Though the F-35 is a single-seat aircraft—unlike the two-seat F-15—the Strike Eagle is one of the specialties USAF will have to mine for F-35 pilots. So far, the Strike Eagle community has not been heavily raided to find F-35 pilots.
Wells said his group has only lost four to six pilots per year to the F-35, which the Air Force is expected to declare operational in 2016. A wing the size of Seymour Johnson’s Strike Eagle enterprise—between 120 and 150 pilots—can absorb that attrition.
“We have not sent anyone that’s not top tier,” Wells said, “but the numbers are so small, … we haven’t felt a huge impact.”
Moving high-quality operators to the new platform while leaving the legacy fleet well-manned seems to be a priority for the Air Force—and not just in the F-15 community. The largest F-16 organization in the continental US, the 20th Fighter Wing at Shaw AFB, S.C., has gone through a similar experience in recent years.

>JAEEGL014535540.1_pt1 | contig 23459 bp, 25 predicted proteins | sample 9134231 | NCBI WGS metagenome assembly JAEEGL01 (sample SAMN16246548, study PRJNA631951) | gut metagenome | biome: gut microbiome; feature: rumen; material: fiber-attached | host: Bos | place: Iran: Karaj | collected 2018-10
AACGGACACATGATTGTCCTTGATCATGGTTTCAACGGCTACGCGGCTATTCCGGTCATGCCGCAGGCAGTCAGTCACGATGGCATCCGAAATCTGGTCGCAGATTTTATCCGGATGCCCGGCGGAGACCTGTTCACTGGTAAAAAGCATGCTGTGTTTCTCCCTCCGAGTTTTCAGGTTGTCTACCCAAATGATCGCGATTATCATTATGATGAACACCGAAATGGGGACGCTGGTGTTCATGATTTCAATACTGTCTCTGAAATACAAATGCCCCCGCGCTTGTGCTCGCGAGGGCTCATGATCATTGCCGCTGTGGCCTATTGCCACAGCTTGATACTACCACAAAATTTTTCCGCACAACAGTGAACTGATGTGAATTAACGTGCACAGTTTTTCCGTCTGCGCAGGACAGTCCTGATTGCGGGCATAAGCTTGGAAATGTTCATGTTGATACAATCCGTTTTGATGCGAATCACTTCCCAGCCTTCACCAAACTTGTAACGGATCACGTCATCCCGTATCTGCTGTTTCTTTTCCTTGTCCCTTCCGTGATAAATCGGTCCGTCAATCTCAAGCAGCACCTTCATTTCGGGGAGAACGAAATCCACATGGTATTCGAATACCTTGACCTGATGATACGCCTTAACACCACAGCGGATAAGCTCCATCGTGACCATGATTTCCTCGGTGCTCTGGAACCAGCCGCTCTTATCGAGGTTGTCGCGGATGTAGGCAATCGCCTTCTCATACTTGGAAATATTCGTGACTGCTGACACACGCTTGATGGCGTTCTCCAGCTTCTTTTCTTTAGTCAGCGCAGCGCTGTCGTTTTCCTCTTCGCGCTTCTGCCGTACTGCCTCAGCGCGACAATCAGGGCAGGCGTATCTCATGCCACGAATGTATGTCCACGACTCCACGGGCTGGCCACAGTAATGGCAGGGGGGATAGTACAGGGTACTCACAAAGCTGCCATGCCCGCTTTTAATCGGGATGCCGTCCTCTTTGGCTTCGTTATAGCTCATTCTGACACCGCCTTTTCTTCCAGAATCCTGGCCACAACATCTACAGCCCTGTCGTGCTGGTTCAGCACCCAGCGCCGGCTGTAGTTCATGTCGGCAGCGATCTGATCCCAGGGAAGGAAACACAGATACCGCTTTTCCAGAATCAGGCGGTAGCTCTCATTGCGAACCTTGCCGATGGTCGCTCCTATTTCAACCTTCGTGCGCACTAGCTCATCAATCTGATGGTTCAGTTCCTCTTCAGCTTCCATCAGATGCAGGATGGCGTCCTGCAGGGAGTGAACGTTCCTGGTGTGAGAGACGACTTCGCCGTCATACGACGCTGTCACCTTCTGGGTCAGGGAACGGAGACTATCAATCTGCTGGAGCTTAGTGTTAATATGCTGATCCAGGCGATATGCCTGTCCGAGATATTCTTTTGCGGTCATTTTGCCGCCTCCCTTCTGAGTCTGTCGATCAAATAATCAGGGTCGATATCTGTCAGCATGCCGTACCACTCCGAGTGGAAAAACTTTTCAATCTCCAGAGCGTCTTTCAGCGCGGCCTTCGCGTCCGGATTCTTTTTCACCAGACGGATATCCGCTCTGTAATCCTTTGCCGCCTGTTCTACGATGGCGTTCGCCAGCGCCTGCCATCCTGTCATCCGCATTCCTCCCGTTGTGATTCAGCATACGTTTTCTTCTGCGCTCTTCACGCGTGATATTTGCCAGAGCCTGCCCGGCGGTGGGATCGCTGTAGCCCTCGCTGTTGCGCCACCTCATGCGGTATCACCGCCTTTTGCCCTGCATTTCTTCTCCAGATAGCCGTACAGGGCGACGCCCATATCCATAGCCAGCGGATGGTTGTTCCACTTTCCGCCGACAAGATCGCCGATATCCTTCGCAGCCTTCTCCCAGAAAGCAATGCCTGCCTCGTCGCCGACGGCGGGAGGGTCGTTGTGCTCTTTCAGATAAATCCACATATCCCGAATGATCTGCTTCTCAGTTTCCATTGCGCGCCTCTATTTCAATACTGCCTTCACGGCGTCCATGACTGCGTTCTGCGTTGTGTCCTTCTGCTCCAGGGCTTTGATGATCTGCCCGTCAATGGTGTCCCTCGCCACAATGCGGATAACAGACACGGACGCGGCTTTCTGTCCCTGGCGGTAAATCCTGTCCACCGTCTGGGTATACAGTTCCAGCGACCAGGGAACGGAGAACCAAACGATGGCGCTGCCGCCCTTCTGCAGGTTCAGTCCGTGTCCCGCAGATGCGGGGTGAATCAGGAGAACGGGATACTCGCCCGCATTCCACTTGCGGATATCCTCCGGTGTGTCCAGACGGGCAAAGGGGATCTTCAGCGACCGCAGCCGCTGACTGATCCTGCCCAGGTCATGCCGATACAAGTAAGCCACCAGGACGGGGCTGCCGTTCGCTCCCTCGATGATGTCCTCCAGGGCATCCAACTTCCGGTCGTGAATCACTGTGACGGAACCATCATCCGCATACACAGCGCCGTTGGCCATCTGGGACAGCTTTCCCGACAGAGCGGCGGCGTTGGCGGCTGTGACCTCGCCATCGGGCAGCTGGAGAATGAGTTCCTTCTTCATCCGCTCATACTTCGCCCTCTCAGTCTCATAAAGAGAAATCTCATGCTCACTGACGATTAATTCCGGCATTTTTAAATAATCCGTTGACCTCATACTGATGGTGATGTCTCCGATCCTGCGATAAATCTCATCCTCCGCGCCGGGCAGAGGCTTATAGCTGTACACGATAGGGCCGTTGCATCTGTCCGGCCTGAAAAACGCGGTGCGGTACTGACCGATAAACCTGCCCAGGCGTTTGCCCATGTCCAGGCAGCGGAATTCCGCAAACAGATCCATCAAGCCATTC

Col. Paul Murray, the 20th’s director of operations, said in an interview that he’s seen some six officers leave the wing per year to transition to the F-35. Like his counterparts at Seymour Johnson, Murray said the rate is sustainable because of the wing’s large size.
Legacy fighter wings such as the 4th and 20th need to stay sharp. Their aircraft are still frontline combat assets, and the Air Force expects to keep flying the F-15 and F-16 for many years.
That will mean keeping F-15s and F-16s relevant with upgrades, although Air Combat Command has said it will have to be highly selective about the improvements installed and the number of jets to get them.